October 4, 2014
By Katie Lerpi
Forty years ago, the Florida Legislature created the Biscayne Bay Aquatic Preserve, a large swath of water in the bay for fishing, recreation and the protection of plants and animals.
Before the 1970s, Biscayne Bay was one of Miami-Dade’s most pressing environmental problems. Cities were polluting the water with raw sewage and anything else that could be dumped into it. And there was no concerted effort to manage dredging, runoff, and fishing.
In 1969, commercial fisherman Walter Kandrashoff had started stirring public outrage at the diseased, deformed fish being caught in the bay. Eventually studies showed fish in Biscayne Bay had abnormalities like missing and stunted fins, backward scales, indented spines and cancerous tumors.
“I was seeing over and over again one particular type of abnormality, this involved the dorsal spine,” said Joan Browder, a leading scientist with the National Oceanic and Atmospheric Administration on Virginia Key. “The fishery biologists here at the lab hadn’t seen anything like this.”
Kandrashoff’s efforts, combined with the work of two state legislators, John Cyril Malloy, R-Miami, and Alan Becker, D-Miami, led to the creation of the first preserve in Biscayne Bay in 1974. The second preserve in Biscayne Bay was established in 1975.
One part lies off Key Biscayne, and the second encompasses the underwater landscape in Biscayne Bay that is not in Biscayne National Park. The two preserves are collectively known as the Biscayne Bay Aquatic Preserve.
On Sunday, friends and supporters of the preserve will hold a soiree to celebrate its 40th anniversary and to raise awareness of the bay for future generations.
Biscayne Bay had been polluted for years, both before and after the preserves. Urban runoff, polluted with pesticides and assorted debris, washed into the rivers and streams that fed the bay, devastating the plants and marine life within it.
“I discussed it with John and I said, ‘Let’s do something about it,’” said Becker, now 68. In an effort to gain support for the bill, he and John took the Florida House of Representatives’ Environmental Protection Committee to Miami to see the bay firsthand.
The bill passed in one session.
“It was something John was very proud of, and so was I.”
The aquatic preserves, according to the designation in state law, were established “to be preserved in an essentially natural condition so that its biological and aesthetic values may endure for the enjoyment of future generations.”
“Over the succeeding years, it actually seemed to work,” Becker said. “The pollution problem was far less, and the fish seemed to rebound.”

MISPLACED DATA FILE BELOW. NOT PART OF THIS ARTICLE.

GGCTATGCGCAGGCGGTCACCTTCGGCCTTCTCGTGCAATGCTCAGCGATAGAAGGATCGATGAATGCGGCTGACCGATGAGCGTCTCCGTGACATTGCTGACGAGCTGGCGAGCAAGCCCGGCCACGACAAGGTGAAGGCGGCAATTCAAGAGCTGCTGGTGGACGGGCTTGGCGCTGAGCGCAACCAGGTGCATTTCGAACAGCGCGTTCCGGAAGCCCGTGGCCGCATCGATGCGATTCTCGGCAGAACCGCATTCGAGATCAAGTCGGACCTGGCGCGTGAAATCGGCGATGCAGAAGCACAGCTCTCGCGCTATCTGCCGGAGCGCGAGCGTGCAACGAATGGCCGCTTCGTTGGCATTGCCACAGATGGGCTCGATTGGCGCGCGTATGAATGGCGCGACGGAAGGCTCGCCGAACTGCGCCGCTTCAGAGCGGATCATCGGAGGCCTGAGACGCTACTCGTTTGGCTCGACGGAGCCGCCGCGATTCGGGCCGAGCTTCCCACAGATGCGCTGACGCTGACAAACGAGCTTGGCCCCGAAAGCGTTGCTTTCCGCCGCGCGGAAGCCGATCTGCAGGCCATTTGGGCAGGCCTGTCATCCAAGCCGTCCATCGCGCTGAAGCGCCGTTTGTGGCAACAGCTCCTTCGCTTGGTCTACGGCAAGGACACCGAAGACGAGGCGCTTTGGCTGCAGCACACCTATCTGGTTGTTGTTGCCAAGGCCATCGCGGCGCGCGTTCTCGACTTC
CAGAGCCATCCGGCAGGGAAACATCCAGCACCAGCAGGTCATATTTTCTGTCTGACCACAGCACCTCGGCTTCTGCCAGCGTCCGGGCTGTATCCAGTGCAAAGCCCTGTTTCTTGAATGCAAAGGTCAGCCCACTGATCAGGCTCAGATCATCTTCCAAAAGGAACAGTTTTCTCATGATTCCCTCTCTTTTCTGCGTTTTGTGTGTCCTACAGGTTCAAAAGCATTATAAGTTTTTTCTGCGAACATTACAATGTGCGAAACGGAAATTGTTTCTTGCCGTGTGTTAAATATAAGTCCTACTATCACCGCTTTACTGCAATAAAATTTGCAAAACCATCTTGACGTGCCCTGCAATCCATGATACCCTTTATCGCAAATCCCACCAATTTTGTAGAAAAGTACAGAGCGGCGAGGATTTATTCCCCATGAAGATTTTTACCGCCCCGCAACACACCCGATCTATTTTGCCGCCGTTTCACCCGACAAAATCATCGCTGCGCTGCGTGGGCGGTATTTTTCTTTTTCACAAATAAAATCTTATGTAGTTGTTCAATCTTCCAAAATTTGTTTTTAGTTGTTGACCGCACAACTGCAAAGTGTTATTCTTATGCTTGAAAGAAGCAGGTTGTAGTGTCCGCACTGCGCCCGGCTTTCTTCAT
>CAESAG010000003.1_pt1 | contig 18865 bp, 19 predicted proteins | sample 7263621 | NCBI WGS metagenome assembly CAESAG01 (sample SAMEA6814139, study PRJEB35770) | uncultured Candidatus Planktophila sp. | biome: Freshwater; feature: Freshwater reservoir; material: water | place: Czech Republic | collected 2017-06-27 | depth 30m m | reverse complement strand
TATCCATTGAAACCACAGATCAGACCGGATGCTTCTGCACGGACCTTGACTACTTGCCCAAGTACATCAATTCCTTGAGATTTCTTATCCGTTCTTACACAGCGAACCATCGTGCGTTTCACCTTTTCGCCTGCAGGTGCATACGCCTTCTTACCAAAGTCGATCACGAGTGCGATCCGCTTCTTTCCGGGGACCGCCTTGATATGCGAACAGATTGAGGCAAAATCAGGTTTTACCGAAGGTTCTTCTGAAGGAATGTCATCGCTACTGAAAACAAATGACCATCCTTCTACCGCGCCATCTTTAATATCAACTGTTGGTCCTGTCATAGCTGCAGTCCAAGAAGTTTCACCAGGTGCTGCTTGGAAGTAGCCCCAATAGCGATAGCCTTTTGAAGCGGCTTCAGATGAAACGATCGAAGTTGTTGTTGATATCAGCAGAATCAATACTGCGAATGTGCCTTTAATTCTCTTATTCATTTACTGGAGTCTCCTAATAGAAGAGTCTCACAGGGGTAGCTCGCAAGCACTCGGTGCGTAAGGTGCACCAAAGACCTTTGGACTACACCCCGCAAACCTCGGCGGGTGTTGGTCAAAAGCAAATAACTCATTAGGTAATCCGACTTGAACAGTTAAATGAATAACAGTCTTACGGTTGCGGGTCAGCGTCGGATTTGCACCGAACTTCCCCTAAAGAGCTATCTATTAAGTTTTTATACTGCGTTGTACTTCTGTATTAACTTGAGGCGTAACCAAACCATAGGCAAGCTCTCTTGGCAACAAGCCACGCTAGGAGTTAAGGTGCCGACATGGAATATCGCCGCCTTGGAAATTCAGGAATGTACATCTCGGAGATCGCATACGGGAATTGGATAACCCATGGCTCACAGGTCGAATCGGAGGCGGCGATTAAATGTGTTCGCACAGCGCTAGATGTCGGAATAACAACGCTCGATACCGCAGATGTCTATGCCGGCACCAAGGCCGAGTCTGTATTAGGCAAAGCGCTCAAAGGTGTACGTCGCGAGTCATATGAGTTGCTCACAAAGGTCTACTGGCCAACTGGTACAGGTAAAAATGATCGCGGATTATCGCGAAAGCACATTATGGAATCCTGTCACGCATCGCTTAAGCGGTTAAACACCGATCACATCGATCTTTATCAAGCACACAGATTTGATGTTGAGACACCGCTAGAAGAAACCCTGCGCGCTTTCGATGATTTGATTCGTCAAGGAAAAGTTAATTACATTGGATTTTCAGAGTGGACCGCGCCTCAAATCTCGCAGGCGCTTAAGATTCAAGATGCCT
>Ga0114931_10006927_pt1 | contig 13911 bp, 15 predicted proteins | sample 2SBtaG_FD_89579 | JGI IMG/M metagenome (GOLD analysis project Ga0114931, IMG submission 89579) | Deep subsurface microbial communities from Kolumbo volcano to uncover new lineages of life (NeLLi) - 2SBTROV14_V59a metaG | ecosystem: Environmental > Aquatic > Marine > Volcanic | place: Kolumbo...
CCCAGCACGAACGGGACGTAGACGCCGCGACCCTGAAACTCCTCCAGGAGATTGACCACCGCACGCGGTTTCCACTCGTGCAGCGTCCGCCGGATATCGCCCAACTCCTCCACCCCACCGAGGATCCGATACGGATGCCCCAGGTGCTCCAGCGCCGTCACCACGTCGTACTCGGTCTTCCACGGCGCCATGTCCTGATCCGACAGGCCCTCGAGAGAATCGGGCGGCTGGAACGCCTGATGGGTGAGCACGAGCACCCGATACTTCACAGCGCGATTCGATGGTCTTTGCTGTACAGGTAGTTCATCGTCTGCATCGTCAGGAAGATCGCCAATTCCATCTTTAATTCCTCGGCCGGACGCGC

Today, thanks to the efforts of two Florida Department of Environmental Protection employees, Pamela Sweeney and Laura Eldredge, and a group of committed volunteers, the bay has become a natural habitat for marine life, endangered species and the bottle-nosed dolphin.
“What it did was it turned around the bay,” said Sweeney, who is the manager of the Biscayne Bay Aquatic Preserves.
The preservation designation set rules for topics like drudging and filling, to retain some of the resources that the bay needed for fisheries.
According to Sweeney, there has been a concerted effort to restore the bay and bring back sea grasses that oxygenate the water and act as a nursery for baby fish.
The staff and the unpaid volunteers also educate local marine law-enforcement officers to look for potential threats to the bay, like illegal dredging and mangrove cutting; oversee mitigation projects where sea grass has been destroyed; and keep watch over endangered species.
Under Sweeney’s management, the aquatic preserves work with various partners such as the University of Miami to host community-wide events. The preserves also teach students about marine debris removal and habitat restoration.
But Sweeney said more needs to be done to protect the marine habitat and clean up the bay.
“I do still feel that people just really aren’t aware that we have this state aquatic preserve on their doorstep in the most urban part of Miami,” Sweeney said. “I feel like if people knew they might behave in a way that’s more protective, they might teach their children to protect the area to a greater degree.”
IF YOU GO
What: Soiree by the Bay, a ‘bay chic’ evening showcasing the 40-year history of the Biscayne Bay Aquatic Preserves with featured artwork by Miami’s eco-artist Xavier Cortada.
Where: Deering Estate at Cutler, 16701 SW 72nd Ave., Palmetto Bay.
When: 4:30 p.m. to 9:30 p.m. Sunday
Cost: $100 per ticket, $750 for table of eight
Info: 305-795-1256 or